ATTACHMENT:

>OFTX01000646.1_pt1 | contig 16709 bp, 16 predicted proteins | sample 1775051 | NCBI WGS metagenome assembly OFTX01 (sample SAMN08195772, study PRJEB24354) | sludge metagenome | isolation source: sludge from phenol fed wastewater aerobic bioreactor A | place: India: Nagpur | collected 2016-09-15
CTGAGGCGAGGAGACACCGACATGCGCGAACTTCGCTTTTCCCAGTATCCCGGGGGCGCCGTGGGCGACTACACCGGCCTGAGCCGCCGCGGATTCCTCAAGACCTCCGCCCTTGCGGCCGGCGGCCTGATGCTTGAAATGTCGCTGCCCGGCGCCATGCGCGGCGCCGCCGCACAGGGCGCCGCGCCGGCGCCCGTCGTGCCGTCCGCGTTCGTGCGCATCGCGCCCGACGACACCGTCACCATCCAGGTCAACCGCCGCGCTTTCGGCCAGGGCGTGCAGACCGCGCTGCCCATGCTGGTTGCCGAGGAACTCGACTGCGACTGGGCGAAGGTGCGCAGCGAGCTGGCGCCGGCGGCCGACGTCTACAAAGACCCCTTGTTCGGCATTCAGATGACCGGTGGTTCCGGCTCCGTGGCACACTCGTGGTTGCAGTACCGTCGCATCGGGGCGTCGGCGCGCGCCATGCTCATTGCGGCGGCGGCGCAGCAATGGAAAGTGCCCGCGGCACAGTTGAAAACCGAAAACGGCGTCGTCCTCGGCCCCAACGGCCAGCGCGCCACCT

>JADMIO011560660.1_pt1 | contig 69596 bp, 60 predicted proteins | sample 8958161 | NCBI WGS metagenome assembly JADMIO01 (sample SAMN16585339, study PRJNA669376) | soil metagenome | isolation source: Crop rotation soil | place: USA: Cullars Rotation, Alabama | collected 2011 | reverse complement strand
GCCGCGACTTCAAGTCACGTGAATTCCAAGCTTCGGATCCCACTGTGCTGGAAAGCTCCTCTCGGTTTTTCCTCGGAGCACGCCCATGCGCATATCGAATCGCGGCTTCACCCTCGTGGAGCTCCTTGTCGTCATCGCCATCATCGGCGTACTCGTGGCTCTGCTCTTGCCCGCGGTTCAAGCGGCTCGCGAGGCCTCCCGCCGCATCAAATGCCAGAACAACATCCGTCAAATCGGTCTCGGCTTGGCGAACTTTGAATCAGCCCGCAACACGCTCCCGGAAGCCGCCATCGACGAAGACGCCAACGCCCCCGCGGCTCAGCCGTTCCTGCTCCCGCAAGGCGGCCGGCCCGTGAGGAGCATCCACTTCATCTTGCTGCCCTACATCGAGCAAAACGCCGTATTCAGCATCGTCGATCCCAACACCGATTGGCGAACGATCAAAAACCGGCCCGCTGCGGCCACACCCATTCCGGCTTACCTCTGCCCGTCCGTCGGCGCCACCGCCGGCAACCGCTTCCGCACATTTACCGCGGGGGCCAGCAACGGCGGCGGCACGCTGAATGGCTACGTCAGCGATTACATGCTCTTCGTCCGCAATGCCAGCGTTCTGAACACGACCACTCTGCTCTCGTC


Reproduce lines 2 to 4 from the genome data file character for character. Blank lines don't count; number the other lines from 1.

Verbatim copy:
CTGAGGCGAGGAGACACCGACATGCGCGAACTTCGCTTTTCCCAGTATCCCGGGGGCGCCGTGGGCGACTACACCGGCCTGAGCCGCCGCGGATTCCTCAAGACCTCCGCCCTTGCGGCCGGCGGCCTGATGCTTGAAATGTCGCTGCCCGGCGCCATGCGCGGCGCCGCCGCACAGGGCGCCGCGCCGGCGCCCGTCGTGCCGTCCGCGTTCGTGCGCATCGCGCCCGACGACACCGTCACCATCCAGGTCAACCGCCGCGCTTTCGGCCAGGGCGTGCAGACCGCGCTGCCCATGCTGGTTGCCGAGGAACTCGACTGCGACTGGGCGAAGGTGCGCAGCGAGCTGGCGCCGGCGGCCGACGTCTACAAAGACCCCTTGTTCGGCATTCAGATGACCGGTGGTTCCGGCTCCGTGGCACACTCGTGGTTGCAGTACCGTCGCATCGGGGCGTCGGCGCGCGCCATGCTCATTGCGGCGGCGGCGCAGCAATGGAAAGTGCCCGCGGCACAGTTGAAAACCGAAAACGGCGTCGTCCTCGGCCCCAACGGCCAGCGCGCCACCT

>JADMIO011560660.1_pt1 | contig 69596 bp, 60 predicted proteins | sample 8958161 | NCBI WGS metagenome assembly JADMIO01 (sample SAMN16585339, study PRJNA669376) | soil metagenome | isolation source: Crop rotation soil | place: USA: Cullars Rotation, Alabama | collected 2011 | reverse complement strand
GCCGCGACTTCAAGTCACGTGAATTCCAAGCTTCGGATCCCACTGTGCTGGAAAGCTCCTCTCGGTTTTTCCTCGGAGCACGCCCATGCGCATATCGAATCGCGGCTTCACCCTCGTGGAGCTCCTTGTCGTCATCGCCATCATCGGCGTACTCGTGGCTCTGCTCTTGCCCGCGGTTCAAGCGGCTCGCGAGGCCTCCCGCCGCATCAAATGCCAGAACAACATCCGTCAAATCGGTCTCGGCTTGGCGAACTTTGAATCAGCCCGCAACACGCTCCCGGAAGCCGCCATCGACGAAGACGCCAACGCCCCCGCGGCTCAGCCGTTCCTGCTCCCGCAAGGCGGCCGGCCCGTGAGGAGCATCCACTTCATCTTGCTGCCCTACATCGAGCAAAACGCCGTATTCAGCATCGTCGATCCCAACACCGATTGGCGAACGATCAAAAACCGGCCCGCTGCGGCCACACCCATTCCGGCTTACCTCTGCCCGTCCGTCGGCGCCACCGCCGGCAACCGCTTCCGCACATTTACCGCGGGGGCCAGCAACGGCGGCGGCACGCTGAATGGCTACGTCAGCGATTACATGCTCTTCGTCCGCAATGCCAGCGTTCTGAACACGACCACTCTGCTCTCGTC